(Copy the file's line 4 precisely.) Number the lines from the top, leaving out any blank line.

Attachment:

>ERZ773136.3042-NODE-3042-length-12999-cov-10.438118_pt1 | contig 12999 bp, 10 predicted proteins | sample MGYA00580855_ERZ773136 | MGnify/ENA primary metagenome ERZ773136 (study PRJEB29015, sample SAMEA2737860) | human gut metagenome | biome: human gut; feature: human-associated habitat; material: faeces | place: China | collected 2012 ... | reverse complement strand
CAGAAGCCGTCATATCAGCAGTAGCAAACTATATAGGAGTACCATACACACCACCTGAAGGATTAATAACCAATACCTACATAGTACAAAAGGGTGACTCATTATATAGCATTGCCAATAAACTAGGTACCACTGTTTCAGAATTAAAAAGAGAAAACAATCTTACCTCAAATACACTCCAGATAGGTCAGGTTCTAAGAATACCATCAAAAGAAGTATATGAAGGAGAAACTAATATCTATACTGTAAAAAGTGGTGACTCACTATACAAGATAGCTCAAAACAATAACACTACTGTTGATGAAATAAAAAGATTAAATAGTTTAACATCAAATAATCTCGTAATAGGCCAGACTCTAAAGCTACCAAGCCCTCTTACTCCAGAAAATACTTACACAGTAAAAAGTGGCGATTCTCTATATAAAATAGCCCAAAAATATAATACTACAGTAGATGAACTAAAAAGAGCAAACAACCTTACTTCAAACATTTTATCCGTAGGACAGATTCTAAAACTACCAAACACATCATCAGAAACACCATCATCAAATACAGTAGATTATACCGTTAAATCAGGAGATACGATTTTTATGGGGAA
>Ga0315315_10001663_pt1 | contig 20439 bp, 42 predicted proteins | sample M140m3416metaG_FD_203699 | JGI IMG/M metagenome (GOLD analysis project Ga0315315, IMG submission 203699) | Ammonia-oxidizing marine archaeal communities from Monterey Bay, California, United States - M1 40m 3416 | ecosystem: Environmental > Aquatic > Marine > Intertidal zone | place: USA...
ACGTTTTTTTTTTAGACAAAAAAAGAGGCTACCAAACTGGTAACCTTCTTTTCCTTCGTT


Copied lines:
ACGTTTTTTTTTTAGACAAAAAAAGAGGCTACCAAACTGGTAACCTTCTTTTCCTTCGTT